Oh, My goodness…

(Cross posted from AirPogue)

…Showing some thigh! Well, not really, but it is a little more exposure than the engine usually gets.

We have regular inspections on our helicopters, many of which are based on flight hours. They range from the 40 hour and 120 hour inspections which get progressively more thorough to the phase maintenance where major disassembly, inspection and repairs take place. This engine was pulled as part of a phase inspection. During the borescope inspection of the compressor some damaged blades were found so the case was split so the blades could be repaired. You can see a very clear picture of the first five stages of compression in our engine – a sixth stage is just out of sight on the left. The inlet side of the engine is to the right, with the accessory module on top of it. Think of all the stuff on your car engine – starter, alternator, oil pump, fuel pump, etc., all that stuff is driven off this module. On the left side of the picture is the hot section of the engine. Those holes around the outside of the casing are where the fuel injectors go. When the engine is running a ring of fire that doesn’t touch any of the case or combustion liner (it’s way too hot) provides all the energy to power the helicopter, in this case about 1500 horsepower. Not attached at the moment, although you can see it on the bench near the wall to the left is the power turbine section. All the hot air from the hot section spins a couple of turbines that turn the shaft sticking up in the air which is attached to the main transmission in the helicopter. Interestingly enough, 80% of the air that goes through the engine provides cooling, only 20% is used for combustion. That’s a lot of energy in a small place.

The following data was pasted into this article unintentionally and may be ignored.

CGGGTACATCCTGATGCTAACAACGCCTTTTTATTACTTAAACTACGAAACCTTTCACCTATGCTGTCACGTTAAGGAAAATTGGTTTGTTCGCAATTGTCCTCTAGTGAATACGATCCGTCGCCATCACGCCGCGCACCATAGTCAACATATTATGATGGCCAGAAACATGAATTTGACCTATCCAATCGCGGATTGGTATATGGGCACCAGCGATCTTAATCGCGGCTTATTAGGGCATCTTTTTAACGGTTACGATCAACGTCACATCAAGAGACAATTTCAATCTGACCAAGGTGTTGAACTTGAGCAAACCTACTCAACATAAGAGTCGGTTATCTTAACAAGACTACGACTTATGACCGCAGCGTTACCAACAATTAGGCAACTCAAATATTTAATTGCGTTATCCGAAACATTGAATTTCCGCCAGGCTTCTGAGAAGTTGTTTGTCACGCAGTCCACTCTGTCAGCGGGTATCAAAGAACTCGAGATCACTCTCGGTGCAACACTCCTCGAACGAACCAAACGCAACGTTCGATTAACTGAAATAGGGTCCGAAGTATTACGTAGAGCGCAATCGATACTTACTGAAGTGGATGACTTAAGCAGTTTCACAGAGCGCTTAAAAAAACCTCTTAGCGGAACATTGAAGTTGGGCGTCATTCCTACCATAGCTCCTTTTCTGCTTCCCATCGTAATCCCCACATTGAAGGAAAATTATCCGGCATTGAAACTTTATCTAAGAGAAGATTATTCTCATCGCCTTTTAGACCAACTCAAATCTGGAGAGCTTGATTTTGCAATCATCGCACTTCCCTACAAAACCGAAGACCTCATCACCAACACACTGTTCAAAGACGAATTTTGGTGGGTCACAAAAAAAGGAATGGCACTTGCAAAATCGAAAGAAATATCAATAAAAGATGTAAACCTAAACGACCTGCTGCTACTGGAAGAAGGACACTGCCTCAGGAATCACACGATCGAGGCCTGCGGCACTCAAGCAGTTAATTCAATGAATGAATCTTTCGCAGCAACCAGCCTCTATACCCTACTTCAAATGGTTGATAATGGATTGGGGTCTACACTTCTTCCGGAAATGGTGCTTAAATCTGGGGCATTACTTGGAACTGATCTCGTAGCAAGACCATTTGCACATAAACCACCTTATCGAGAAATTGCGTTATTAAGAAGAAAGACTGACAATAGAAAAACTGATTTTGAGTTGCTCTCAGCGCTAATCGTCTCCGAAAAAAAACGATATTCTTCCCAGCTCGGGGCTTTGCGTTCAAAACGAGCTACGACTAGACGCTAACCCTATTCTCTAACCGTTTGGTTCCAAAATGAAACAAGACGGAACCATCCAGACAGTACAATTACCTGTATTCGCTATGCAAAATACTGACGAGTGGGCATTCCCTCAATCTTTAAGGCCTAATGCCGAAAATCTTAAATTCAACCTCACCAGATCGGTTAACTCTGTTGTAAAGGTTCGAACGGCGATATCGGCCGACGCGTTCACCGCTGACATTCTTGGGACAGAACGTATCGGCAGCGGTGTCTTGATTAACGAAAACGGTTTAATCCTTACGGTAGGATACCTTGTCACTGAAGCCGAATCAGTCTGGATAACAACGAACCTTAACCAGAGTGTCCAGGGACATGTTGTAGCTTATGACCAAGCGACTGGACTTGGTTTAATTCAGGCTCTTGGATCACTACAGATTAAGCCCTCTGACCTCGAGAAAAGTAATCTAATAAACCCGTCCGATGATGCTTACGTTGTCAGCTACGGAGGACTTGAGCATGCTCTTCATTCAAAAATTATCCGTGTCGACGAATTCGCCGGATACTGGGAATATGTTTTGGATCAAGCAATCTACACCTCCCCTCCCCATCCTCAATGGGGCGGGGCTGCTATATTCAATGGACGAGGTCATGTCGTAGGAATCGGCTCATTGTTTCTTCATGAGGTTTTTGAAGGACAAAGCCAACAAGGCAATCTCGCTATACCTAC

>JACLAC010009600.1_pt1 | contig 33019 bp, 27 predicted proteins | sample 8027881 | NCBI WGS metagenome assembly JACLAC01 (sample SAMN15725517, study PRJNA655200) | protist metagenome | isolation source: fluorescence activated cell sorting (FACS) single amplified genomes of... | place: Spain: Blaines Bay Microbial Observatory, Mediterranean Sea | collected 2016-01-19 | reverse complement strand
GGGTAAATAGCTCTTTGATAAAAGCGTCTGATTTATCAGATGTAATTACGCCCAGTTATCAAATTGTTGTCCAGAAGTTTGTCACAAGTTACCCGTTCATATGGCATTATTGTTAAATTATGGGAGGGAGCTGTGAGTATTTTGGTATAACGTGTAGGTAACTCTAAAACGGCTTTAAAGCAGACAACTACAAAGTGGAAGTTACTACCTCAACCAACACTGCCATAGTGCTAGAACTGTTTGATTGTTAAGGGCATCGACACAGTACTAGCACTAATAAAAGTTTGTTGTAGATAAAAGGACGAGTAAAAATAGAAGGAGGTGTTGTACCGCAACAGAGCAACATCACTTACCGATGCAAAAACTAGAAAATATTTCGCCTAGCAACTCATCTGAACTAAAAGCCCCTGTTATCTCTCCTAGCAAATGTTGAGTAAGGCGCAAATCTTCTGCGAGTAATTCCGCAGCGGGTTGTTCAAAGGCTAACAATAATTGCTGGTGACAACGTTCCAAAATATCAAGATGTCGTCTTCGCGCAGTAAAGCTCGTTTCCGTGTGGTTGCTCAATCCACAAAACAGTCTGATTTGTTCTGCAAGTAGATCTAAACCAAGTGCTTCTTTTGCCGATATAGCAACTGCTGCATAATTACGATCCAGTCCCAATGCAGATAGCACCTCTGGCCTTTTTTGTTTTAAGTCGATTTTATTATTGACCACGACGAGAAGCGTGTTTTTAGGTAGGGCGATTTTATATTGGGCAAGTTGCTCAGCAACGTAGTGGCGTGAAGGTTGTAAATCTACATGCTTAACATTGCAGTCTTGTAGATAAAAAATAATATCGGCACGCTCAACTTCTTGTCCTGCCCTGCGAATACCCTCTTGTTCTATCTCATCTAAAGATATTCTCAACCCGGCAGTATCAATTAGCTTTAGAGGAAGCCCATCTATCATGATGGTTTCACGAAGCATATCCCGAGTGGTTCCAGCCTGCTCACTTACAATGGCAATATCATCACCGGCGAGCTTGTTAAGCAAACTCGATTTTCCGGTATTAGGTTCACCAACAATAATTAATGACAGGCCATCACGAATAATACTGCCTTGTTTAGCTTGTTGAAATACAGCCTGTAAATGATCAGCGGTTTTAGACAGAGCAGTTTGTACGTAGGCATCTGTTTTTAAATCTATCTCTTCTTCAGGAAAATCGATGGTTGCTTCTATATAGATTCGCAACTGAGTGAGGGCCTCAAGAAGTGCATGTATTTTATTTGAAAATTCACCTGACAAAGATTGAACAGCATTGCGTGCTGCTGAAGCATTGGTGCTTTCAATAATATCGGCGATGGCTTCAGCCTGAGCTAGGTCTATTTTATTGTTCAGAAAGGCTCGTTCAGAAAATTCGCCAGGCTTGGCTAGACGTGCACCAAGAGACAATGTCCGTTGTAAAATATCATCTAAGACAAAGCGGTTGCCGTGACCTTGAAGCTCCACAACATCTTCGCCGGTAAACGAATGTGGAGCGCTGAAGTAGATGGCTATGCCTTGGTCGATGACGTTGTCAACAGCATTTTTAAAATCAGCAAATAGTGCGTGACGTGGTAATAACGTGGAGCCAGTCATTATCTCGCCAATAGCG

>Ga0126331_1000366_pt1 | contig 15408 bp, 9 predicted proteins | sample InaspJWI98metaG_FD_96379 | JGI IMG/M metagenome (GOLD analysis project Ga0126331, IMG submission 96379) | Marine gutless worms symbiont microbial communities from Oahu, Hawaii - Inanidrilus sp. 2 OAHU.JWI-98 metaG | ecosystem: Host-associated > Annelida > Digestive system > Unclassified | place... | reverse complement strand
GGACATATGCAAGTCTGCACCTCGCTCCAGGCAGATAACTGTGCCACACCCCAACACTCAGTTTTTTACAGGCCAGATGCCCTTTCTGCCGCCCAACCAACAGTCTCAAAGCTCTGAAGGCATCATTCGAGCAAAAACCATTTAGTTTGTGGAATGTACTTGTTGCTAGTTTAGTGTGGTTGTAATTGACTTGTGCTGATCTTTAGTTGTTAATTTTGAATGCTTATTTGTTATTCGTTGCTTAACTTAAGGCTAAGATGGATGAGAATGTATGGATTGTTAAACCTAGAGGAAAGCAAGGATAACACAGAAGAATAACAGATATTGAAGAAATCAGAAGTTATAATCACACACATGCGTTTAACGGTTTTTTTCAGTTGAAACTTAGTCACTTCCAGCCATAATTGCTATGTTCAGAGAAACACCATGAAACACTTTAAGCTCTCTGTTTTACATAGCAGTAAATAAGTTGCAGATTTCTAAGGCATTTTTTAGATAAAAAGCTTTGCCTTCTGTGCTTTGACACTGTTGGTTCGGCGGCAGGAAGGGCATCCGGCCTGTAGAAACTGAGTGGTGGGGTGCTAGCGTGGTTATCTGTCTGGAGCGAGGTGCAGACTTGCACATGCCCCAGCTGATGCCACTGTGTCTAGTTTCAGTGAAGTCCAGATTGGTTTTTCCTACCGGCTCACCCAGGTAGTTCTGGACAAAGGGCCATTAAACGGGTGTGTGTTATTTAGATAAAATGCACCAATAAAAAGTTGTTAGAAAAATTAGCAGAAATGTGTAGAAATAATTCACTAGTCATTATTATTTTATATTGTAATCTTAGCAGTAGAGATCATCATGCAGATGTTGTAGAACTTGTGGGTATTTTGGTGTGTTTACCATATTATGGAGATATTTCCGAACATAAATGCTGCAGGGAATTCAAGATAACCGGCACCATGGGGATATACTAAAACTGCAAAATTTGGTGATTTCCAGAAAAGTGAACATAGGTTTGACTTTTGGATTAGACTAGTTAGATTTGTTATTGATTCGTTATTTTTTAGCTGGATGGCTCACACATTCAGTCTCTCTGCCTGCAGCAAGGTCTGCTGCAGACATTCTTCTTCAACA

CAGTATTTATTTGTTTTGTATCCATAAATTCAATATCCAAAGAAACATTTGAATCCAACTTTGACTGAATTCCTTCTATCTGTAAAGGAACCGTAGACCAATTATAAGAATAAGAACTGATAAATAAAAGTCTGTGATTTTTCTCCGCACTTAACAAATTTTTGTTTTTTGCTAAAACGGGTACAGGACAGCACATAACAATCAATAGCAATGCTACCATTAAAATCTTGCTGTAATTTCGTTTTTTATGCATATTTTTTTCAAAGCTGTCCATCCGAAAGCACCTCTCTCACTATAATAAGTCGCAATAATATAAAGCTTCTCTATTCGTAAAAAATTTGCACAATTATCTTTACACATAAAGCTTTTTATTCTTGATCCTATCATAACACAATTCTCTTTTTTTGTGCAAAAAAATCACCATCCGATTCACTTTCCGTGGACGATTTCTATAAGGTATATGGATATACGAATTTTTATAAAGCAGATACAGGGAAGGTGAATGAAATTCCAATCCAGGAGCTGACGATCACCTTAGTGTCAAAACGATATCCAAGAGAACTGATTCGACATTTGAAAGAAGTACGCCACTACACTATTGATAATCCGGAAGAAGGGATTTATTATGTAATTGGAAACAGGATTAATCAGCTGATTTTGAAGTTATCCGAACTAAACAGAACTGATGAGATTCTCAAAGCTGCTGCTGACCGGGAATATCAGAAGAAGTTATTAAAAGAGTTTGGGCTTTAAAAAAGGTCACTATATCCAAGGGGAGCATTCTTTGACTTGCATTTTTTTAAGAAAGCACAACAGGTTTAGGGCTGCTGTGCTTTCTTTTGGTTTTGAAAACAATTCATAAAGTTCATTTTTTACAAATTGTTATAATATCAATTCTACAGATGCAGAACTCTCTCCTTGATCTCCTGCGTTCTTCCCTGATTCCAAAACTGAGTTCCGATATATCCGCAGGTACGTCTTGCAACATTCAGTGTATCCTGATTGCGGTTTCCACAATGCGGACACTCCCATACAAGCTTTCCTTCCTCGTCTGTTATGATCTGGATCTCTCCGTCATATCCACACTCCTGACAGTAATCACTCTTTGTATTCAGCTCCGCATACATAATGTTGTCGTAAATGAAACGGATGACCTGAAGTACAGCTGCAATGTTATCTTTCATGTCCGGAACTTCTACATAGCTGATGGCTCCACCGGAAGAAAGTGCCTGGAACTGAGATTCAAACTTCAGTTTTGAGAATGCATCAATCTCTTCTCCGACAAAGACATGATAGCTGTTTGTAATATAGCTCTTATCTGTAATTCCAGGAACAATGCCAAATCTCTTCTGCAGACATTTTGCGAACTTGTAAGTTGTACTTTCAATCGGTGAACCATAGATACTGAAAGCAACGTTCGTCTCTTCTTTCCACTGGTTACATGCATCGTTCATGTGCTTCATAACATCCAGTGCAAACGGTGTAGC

Filed under Aeronautical Engineering

4 responses to “Oh, My goodness…

  1. Bill Brandt

    I remember seeing a turbine from the OH-58 (Jet Ranger) and was surprised at how small it actually was. Of course that is a much smaller – in size and capability – as (presumed?) a Blackhawk.

    And compared to the moving parts of, say, a P&W R4360 or RR Merlin V12, a turbine is a modfel of simplicity, isn’t it?

    Metallurgy is the difference.

    I remember reading the engine that powered the Me262, I guess the world’s first operational jet fighter, the TBO on the Junkers-Jumo engines was 8 hours. Part of that was because of the material shortage of the Germans requiring them to use steel, but still…8 hours.

    At what hours did htis engine get pulled?

    Thanks for the picture Pogue

  2. The R-3350 Turbo compound-no wonder jets replaced them
    Took me two fire seasons to fully master that beast.

    • Bill Brandt

      I used to be docent at an aerospace museum and they had a P & W R4360 on display – complete with cutaway.

      What a monster.

      I asked one of the visitors what it would be like to have to overhaul one of those – and he said that he did. You had to carefully categorize and group each cylinder’s parts separately – all 28 cylinders.

      He said that once a mechanic played a joke and hid one of the parts – or put an extra in I think – driving the assembler nuts until let in on the “joke”.

  3. Same engine is fitted on Saab 340 !

Leave a Reply

Fill in your details below or click an icon to log in:

WordPress.com Logo

You are commenting using your WordPress.com account. Log Out /  Change )

Twitter picture

You are commenting using your Twitter account. Log Out /  Change )

Facebook photo

You are commenting using your Facebook account. Log Out /  Change )

Connecting to %s